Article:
Since its formation in the early 60’s, NASA has continued to be the leading power in space exploration. Working with other space agencies, it has contributed substantially to the ongoing exploration of our universe, achieving incredible firsts that span the decades.
Last week we covered multiple star systems, but what if we added thousands or even millions of stars to the mix? A star cluster. There are different kinds of clusters, though. Open clusters contain hundreds or thousands of stars held together by gravity. They’re young, and evaporate over time, their stars let loose to roam space freely. Globular clusters, on the other hand, are larger, have hundreds of thousands of stars, and are more spherical. They’re very old, a significant fraction of the age of the Universe itself, and that means their stars have less heavy elements in them, are redder, and probably don’t have planets (though we’re not really sure).
On the anniversary of the launch of one of the most successful space mission to Mars, the National Geographic Channel is set to premiere a documentary on the Mars Orbiter Mission (MOM) also known as Mangalyaan. The MOM, was launched on November 5 in 2013 by Indian Space Research Organisation (ISRO) and entered the orbit of the red planet on September 24, 2014. The documentary produced by Miditech captures its enthralling journey of over 650 million kilometeres. In its most daring missions to date, India successfully sent a spacecraft to orbit around Mars, making it the fourth space agency in the world and the first Asian country, to successfully send a mission to the red planet. And they did this in record time, choosing a unique route and on a shoe-string budget, pulling off what is now globally recognised as the cheapest ride to Mars! So how did the (ISRO) scientists, with no previous experience in sending an inter planetary mission, design, develop and successfully launch and navigate Mangalyaan through space? What were the hurdles they faced and what out of the box solutions did they come up with to address those challenges? Using a combination of live action, expert interviews, archive footage and graphic representations the film captures the tension and drama points of the space mission. The documentary also focus on the salient features of the mission, all the drama, excitement, last minute preparations, the countdown and the successful launch.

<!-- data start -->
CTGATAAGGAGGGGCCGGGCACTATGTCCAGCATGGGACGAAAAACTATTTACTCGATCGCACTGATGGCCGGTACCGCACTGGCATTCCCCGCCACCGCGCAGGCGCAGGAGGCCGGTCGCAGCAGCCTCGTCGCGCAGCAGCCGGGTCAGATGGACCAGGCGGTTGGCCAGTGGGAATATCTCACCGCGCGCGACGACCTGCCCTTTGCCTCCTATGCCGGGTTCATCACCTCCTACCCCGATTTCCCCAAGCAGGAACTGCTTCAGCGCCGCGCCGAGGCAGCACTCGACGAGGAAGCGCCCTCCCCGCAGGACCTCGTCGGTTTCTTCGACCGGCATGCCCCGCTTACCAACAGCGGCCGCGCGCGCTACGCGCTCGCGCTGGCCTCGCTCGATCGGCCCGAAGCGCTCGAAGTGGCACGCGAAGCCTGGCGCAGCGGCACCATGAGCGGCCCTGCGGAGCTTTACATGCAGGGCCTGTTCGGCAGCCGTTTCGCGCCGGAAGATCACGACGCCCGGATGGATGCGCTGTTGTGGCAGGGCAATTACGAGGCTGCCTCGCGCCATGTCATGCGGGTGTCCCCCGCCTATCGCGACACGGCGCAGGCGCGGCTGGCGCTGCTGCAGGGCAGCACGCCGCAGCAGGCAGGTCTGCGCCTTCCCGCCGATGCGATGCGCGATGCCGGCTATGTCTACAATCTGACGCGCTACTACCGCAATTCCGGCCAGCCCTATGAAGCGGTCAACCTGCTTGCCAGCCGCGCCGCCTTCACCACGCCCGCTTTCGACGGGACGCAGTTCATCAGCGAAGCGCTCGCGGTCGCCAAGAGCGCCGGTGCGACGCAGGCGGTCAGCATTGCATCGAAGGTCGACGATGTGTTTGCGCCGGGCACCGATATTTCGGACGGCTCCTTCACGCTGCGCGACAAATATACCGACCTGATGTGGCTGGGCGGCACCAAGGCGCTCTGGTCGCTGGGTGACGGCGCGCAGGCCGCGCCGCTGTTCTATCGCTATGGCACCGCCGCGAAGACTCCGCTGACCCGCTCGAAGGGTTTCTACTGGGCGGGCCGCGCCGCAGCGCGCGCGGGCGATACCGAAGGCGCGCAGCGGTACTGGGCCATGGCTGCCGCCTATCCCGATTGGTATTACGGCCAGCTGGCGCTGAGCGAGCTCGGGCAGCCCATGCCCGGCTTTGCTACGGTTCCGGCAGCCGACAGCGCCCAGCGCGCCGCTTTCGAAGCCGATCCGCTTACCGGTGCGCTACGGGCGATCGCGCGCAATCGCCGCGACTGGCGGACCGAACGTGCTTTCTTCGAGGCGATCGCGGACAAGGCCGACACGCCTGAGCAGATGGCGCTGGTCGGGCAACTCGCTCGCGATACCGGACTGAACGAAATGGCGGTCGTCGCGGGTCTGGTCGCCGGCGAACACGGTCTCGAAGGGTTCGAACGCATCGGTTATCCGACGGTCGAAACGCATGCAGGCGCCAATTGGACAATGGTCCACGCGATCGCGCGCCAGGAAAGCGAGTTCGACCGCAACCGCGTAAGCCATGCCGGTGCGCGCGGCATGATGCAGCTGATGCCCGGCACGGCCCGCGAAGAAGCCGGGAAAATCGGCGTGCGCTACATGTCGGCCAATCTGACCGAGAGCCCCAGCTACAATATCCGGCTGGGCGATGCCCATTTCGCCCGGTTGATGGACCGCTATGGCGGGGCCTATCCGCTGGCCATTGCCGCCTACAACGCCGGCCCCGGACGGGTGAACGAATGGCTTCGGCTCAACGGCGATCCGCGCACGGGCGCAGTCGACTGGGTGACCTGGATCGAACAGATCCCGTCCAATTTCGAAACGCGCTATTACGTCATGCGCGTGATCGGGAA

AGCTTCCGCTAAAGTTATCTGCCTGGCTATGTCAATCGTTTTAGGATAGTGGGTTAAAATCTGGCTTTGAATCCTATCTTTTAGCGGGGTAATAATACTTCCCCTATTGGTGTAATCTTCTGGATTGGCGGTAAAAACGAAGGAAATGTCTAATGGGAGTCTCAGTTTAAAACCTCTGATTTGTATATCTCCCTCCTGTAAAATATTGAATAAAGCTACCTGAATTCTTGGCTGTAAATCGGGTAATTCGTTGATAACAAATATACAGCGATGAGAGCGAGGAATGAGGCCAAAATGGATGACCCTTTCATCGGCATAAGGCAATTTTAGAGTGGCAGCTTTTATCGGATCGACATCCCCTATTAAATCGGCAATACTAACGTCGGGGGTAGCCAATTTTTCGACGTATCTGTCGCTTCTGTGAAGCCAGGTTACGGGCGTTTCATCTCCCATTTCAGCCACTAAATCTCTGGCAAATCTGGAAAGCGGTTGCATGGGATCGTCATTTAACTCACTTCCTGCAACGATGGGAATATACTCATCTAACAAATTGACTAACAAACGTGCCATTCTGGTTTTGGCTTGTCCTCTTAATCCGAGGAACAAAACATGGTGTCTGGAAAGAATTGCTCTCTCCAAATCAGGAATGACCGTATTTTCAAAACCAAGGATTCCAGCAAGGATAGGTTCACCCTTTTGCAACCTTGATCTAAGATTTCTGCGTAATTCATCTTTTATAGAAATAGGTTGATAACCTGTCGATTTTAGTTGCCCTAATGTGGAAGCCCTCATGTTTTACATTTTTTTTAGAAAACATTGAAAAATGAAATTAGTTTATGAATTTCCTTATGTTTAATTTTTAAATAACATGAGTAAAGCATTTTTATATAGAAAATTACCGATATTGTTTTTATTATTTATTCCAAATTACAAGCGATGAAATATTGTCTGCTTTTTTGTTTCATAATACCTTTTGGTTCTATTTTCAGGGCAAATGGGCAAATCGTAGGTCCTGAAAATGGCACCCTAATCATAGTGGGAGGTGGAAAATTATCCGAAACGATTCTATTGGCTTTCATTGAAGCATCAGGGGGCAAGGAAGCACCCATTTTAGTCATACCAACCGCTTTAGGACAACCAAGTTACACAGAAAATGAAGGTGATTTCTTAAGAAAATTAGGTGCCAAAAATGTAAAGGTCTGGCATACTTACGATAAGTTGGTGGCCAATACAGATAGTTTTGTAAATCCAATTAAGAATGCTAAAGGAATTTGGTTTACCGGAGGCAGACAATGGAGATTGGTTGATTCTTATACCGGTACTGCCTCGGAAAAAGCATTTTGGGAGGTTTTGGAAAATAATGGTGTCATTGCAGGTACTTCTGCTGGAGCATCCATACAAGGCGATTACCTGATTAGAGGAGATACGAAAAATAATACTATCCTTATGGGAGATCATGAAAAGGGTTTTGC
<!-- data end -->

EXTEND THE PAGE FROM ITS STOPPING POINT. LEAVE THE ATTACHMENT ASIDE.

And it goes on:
2017 • Astronomy
The fourth planet from the sun and the outermost of the terrestrial planets, Mars has long been a popular spot for missions and imagination. Phil walks you through the planet's topography, core, and features. We'll take a look back to Mars's past and makes predictions for its future, including the possibilities for human life.
Now that we’re done with the planets, asteroid belt, and comets, we’re heading to the outskirts of the solar system. Out past Neptune are vast reservoirs of icy bodies that can become comets if they get poked into the inner solar system. The Kuiper Belt is a donut shape aligned with the plane of the solar system; the scattered disk is more eccentric and is the source of short period comets; and the Oort Cloud which surrounds the solar system out to great distances is the source of long-period comets. These bodies all probably formed closer into the Sun, and got flung out to the solar system’s suburbs by gravitational interactions with the outer planets.
Discoveries about interstellar space, the space between the universe's stars, reveal that it's not empty and unremarkable as previously thought, but filled with weird objects and strange phenomena that might hold the darkest secrets of the cosmos.